2.a. How offensive was the attitude of Aaron in the eyes of God? Deuteronomy 9:20.

Note: “If Aaron had had courage to stand for the right, irrespective of consequences, he could have prevented that apostasy.” Patriarchs and Prophets, 323.

2.b.      What appeal did Moses make after he had rebuked his brother, and what was the result? Exodus 32:26–29.

Note: “It was necessary that this sin should be punished, as a testimony to surrounding nations of God’s displeasure against idolatry. By executing justice upon the guilty, Moses, as God’s instrument, must leave on record a solemn and public protest against their crime. As the Israelites should hereafter condemn the idolatry of the neighboring tribes, their enemies would throw back upon them the charge that the people who claimed Jehovah as their God had made a calf and worshiped it in Horeb. Then though compelled to acknowledge the disgraceful truth, Israel could point to the terrible fate of the transgressors, as evidence that their sin had not been sanctioned or excused.

“Love no less than justice demanded that for this sin judgment should be inflicted. God is the guardian as well as the sovereign of His people. He cuts off those who are determined upon rebellion, that they may not lead others to ruin.” Patriarchs and Prophets, 325.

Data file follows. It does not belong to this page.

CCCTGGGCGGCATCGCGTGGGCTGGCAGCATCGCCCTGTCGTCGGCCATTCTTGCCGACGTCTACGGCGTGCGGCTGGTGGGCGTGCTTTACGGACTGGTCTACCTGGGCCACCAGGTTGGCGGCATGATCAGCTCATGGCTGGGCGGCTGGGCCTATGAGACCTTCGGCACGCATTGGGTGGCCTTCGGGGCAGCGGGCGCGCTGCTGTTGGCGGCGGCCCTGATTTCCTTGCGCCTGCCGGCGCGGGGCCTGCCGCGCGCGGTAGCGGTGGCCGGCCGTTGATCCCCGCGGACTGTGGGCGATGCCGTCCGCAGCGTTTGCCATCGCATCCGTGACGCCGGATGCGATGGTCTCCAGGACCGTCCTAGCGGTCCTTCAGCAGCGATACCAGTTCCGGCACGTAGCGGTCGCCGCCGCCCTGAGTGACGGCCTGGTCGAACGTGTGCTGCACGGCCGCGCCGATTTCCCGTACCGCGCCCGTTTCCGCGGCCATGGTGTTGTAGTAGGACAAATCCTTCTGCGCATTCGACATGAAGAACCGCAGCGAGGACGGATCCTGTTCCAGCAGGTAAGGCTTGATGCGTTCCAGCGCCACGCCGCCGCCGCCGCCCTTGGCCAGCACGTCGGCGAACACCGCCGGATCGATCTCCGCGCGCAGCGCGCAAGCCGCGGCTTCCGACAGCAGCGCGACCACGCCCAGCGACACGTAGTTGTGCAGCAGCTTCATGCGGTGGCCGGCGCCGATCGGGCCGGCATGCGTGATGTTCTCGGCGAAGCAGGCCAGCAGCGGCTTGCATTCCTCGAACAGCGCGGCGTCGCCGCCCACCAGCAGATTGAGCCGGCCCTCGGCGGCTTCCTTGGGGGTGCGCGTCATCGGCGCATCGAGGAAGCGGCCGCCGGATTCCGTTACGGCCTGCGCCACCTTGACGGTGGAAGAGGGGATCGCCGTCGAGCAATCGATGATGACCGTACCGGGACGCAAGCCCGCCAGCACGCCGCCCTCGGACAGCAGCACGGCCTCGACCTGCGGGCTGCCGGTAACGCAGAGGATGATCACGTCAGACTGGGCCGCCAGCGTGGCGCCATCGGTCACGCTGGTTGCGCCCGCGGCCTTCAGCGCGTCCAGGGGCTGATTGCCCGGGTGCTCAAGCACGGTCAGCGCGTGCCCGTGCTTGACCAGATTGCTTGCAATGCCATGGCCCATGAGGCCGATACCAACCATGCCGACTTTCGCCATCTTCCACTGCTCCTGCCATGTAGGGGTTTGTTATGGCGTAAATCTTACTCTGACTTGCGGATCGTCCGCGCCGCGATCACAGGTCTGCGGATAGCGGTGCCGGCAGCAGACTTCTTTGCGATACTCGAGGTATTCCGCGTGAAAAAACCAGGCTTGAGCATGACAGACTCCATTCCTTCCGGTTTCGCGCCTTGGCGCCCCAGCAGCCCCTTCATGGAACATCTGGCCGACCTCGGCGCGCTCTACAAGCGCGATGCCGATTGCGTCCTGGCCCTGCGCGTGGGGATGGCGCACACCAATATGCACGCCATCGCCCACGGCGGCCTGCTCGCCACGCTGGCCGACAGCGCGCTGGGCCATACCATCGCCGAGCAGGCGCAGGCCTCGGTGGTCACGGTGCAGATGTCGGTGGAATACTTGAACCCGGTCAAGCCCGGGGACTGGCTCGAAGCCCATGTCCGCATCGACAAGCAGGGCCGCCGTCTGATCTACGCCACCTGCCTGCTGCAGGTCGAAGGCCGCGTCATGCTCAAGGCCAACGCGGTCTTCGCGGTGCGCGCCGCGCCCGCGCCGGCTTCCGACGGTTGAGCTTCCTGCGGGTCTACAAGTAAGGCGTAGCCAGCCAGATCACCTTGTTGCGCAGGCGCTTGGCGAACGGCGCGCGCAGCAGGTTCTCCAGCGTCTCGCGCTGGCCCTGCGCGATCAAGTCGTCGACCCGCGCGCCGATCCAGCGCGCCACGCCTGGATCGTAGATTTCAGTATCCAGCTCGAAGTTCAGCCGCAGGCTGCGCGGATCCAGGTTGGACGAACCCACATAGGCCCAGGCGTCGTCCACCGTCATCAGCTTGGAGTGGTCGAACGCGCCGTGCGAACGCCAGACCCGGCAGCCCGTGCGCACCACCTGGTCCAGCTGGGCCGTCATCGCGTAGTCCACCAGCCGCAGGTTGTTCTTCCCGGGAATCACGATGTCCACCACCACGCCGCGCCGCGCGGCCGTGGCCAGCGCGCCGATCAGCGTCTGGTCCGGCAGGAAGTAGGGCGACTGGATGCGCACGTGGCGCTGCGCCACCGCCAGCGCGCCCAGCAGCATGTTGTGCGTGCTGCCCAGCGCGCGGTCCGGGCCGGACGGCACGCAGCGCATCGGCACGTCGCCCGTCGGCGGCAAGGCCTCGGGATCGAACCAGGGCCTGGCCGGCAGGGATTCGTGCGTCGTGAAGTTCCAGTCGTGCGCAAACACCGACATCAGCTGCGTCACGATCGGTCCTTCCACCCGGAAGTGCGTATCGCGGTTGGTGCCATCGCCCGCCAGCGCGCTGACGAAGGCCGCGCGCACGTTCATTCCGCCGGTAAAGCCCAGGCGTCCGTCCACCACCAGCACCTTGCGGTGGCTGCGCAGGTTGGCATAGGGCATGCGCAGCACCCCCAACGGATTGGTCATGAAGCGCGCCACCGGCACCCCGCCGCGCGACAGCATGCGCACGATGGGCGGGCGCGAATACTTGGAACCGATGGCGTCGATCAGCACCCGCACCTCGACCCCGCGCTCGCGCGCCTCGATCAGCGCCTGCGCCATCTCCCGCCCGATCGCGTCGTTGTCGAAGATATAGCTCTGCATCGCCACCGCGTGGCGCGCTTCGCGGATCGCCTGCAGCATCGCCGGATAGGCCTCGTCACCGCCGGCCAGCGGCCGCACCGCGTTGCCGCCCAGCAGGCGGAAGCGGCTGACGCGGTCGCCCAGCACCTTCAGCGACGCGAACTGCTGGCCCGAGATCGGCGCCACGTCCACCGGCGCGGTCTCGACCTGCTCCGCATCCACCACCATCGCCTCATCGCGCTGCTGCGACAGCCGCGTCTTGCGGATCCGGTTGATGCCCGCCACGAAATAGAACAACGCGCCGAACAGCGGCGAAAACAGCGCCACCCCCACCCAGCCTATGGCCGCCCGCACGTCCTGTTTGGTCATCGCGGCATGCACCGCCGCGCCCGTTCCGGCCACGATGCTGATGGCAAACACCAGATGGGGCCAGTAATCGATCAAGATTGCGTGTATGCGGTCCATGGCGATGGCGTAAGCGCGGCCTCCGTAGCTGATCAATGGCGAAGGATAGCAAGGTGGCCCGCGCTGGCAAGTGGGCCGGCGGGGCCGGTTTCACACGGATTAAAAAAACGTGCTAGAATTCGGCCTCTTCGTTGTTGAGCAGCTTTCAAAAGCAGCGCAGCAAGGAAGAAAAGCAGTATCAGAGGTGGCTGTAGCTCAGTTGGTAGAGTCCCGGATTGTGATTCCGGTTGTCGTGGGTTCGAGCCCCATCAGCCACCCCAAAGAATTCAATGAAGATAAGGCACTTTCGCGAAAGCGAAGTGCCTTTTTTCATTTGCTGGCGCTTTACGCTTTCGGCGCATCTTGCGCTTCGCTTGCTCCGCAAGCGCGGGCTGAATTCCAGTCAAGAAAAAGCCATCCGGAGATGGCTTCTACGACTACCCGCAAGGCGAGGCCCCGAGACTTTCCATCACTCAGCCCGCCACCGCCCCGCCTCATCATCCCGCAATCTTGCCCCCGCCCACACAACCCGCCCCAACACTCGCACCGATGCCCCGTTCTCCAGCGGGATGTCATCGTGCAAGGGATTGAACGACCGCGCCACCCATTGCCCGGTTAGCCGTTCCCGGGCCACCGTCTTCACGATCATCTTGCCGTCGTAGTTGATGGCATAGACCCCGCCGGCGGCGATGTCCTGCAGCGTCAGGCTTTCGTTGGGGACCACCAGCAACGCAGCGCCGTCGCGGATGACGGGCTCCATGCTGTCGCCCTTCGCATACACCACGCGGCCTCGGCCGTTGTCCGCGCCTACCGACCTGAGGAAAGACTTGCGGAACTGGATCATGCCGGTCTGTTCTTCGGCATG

2.c. What did Moses communicate to those who were sorry for their sin, and how did he later communicate with God in their behalf? Exodus 32:30–35.

Note: “Moses realized how dreadful would be the fate of the sinner; yet if the people of Israel were to be rejected by the Lord, he desired his name to be blotted out with theirs; he could not endure to see the judgments of God fall upon those who had been so graciously delivered. The intercession of Moses in behalf of Israel illustrates the mediation of Christ for sinful men. But the Lord did not permit Moses to bear, as did Christ, the guilt of the transgressor. ‘Whosoever hath sinned against Me,’ He said, ‘him will I blot out of My book’ (Exodus 32:33).” Patriarchs and Prophets, 326, 327.



3.a. How did the people react when they heard that the Lord would not lead them to Canaan because of their sin? Exodus 33:1–6.

3.b.      Where did Moses pitch the tabernacle after this dreadful experience? What token revealed hope for those who sought the Lord? Exodus 33:7–10.